THE CREATION of shared service centres has become an increasingly common feature of the finance landscape. Aside from cost-saving benefits, the potential for financial shared services to make a broader contribution to the overall success of a business are huge. Some of the more proactive players in the commercial landscape, particularly in the retail sector, are empowering the evolution of shared services into a more valuable function than the original template would suggest.
Many shared service centres start with the narrow remit of being straightforward processing hubs and many continue in that same vein, being a useful component of the business. Typically, these centres come to life in three stages. Initially, the focus is on centralising the operation. The next stage is to look at simplifying and streamlining, which might involve eliminating low-value activities, for example. Third, the imperative should be to standardise processes and service levels to help encourage a consistent level of performance.
However, whether captive or outsourced, the more advanced shared service operations are driving significant collaboration with the organisations they serve, who can be helpfully viewed as ‘customers’. They have made a true leap to become contributors of value and a strategic driving force behind the way the organisation ultimately performs.
Figures show that the three most popular reasons for adoption of a shared services strategy are reduction of operating costs, operational stability and information accuracy. Less commonly cited, but perhaps even more important drivers are service improvement, flexibility of business support and enhancement of finance capability.
For an accounts payable department, for example, settling disputes with vendors in a timely fashion might be a basic requirement. But that same department could generate value by analysing payment data to help inform future decisions on buying and procurement. In this way, the shared service centre matures into a strategic partner, ultimately helping to drive the efficiency savings that can have a very real impact on overall performance.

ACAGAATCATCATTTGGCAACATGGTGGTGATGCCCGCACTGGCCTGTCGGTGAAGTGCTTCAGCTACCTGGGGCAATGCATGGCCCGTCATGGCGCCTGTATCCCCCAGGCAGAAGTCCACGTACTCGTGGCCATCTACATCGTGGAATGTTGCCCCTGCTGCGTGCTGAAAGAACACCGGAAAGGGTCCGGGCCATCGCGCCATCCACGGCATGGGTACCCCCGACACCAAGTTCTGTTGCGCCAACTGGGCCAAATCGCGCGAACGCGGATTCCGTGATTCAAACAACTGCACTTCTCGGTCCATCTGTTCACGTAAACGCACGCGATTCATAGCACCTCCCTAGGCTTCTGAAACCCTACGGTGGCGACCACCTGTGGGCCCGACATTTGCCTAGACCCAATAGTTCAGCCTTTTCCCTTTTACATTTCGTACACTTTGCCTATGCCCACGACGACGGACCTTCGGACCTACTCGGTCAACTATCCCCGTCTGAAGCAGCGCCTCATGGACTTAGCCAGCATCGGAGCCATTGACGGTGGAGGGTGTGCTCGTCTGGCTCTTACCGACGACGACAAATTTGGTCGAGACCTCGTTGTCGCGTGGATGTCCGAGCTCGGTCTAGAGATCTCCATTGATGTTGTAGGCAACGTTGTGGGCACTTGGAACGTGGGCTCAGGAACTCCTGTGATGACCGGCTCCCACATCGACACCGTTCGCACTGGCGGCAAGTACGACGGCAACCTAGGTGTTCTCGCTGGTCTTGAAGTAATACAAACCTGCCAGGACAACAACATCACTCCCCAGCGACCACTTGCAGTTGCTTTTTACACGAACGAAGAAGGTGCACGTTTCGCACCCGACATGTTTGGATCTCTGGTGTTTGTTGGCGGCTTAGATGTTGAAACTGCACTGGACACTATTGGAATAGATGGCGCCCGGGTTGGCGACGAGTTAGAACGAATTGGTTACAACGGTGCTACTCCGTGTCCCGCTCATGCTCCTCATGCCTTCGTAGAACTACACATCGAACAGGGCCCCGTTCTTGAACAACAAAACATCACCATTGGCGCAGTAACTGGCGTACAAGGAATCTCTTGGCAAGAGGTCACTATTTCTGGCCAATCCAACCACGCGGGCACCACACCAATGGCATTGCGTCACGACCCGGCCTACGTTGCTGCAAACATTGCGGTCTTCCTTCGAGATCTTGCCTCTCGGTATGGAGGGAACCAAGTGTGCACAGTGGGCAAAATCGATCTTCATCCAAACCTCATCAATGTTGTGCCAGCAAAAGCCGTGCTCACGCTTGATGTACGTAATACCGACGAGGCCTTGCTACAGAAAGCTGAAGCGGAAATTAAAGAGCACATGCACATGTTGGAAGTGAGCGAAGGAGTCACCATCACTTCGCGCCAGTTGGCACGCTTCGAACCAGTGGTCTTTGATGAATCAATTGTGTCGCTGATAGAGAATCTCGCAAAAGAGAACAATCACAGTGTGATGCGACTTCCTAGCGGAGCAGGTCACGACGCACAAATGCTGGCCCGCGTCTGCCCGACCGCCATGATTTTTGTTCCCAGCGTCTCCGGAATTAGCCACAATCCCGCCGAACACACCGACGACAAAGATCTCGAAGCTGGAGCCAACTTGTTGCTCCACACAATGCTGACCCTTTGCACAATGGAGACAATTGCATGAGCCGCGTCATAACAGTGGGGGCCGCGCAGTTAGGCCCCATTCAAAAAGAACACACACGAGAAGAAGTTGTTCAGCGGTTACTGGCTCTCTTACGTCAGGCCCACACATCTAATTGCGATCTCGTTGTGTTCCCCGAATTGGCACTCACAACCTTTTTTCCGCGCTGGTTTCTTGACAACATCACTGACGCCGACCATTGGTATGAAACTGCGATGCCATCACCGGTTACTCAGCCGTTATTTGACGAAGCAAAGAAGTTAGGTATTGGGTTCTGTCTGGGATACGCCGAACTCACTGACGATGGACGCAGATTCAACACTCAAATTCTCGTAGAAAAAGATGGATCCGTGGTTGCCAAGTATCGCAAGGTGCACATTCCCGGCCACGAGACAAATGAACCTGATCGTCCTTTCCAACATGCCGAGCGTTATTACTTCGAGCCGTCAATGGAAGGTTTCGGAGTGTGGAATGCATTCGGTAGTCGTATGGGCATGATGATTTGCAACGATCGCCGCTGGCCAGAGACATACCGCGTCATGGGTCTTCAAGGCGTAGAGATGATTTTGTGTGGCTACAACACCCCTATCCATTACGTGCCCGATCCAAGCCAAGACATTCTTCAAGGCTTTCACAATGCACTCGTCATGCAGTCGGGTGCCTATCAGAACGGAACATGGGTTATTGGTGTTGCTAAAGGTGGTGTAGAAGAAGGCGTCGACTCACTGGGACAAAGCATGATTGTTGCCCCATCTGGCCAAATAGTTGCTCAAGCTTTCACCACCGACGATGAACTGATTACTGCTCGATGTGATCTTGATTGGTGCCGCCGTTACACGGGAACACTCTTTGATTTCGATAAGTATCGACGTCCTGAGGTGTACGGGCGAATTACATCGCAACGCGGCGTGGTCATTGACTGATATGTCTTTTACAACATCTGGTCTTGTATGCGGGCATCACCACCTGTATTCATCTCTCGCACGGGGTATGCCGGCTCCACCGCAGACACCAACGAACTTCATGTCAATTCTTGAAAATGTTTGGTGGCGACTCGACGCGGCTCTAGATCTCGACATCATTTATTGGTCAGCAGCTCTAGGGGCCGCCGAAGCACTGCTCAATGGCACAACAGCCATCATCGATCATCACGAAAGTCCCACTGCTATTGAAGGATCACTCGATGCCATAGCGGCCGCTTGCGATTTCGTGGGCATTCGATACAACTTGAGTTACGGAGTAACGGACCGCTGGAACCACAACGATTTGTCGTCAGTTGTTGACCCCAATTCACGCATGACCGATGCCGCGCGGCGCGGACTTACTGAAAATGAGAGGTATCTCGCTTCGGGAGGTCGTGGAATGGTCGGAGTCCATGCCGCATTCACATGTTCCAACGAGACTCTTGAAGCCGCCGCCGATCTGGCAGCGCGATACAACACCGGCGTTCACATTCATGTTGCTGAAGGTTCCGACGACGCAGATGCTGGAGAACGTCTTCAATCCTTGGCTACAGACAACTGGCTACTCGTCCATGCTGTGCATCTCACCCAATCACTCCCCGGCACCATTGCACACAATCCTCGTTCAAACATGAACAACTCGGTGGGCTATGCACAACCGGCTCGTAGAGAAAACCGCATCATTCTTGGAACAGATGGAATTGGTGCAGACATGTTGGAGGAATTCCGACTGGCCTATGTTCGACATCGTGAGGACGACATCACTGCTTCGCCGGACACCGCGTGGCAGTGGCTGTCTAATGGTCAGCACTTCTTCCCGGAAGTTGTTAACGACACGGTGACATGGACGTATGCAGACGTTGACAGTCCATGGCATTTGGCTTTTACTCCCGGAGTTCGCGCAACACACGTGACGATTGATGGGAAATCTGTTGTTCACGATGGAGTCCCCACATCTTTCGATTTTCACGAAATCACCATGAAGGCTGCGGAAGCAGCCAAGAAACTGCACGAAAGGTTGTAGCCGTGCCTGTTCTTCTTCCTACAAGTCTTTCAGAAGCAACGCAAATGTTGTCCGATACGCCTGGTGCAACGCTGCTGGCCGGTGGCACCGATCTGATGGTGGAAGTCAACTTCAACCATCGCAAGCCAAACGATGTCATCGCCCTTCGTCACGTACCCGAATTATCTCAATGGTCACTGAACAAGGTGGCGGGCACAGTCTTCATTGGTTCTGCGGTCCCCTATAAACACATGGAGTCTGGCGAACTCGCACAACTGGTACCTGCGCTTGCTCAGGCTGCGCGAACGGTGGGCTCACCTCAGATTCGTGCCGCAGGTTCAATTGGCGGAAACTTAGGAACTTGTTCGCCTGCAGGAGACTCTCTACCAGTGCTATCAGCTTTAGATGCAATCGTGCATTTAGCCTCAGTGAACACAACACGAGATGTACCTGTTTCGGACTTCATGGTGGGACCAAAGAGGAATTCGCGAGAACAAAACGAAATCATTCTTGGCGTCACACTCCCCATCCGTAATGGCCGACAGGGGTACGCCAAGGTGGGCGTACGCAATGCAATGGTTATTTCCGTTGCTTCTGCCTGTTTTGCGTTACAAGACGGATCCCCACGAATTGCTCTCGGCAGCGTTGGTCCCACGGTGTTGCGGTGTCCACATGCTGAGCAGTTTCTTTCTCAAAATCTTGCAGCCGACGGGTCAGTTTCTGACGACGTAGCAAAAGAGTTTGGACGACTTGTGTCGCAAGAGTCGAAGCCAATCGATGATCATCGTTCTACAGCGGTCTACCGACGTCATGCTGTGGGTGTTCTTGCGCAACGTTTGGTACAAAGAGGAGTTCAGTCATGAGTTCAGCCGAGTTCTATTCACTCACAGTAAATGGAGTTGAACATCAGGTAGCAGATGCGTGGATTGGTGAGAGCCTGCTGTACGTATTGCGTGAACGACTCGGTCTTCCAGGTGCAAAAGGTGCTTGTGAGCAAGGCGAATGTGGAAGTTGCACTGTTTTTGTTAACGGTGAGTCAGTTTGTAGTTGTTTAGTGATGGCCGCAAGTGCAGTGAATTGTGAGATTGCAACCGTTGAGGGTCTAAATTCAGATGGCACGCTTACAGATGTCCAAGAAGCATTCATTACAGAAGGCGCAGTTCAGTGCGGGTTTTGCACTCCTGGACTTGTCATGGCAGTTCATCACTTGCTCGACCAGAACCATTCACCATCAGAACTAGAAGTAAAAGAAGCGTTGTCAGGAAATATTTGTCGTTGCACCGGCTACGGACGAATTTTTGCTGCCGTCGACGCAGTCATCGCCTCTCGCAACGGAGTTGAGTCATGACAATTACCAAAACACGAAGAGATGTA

Pushing on to that next level demands that a framework of important measures to be put in place and that staff members are willing to join the journey wholeheartedly.
The most common reasons for the failure of shared service programmes to meet expectations are unclear service level definition, insufficient process and organisational design, insufficient transition and migration planning and ineffective communication and change management.
The most fundamental requirement is to understand the service expectations of internal customers and stakeholders. These needs and priorities might change, but it is vital for a shared service operation to start that dialogue in order to become an asset to the wider organisation.
Once expectations are understood, it is good practice to draw up a Service Level Agreement (SLA). The collaboration involved in drawing up SLAs can be a useful process in itself, especially when overcoming a simple ‘cost reduction’ mantra.
Aim for creating a simple SLA and think about how performance will be tracked and measured, because accountability is paramount. The best results are achieved when fairly rigid metrics are applied to factors such as error rates, operational effectiveness and delivery of service.
When appropriate benchmarking is also applied, there is a useful tool for comparison. These elements might seem to be an administrative burden in the short-term but this is outweighed by the long-term value of having them.
One of the benefits of this approach is that it is immediately obvious when predetermined objectives are not being achieved and that allows for investigation into the causes. By identifying what is inhibiting progress, solutions can be created.
For example, one client drew from the activity-based cost insights generated by the above exercises and introduced a pilot initiative where customers were charged for their use of a certain area of business. The goal was to trigger a behavioural change among customers, who, realising the cost of a particular service, used it more moderately, rather than exploiting it unnecessarily.
The shared service centre might find ways to improve cash flow, for instance, or detect patterns that could be adjusted to eliminate certain costs. The question shared services should be asking is: How could we contribute to the bottom line? All of these steps, however, must be underpinned by the commitment of staff to adopt a more proactive role, in which they play their part in a customer-focused, profit-minded business operation.
What begins to emerge from all these efforts is a very compelling proposition. A proposition which elevates shared service centres to the position of business partner, delivering added value to an organisation by leveraging its insights.
Such is the scale of transformation in the role of shared service centres, that we will soon have to consider giving them an entirely new name. ■
Joe Kelly is managing director of client services at global audit, analytics and advisory firm PRGX
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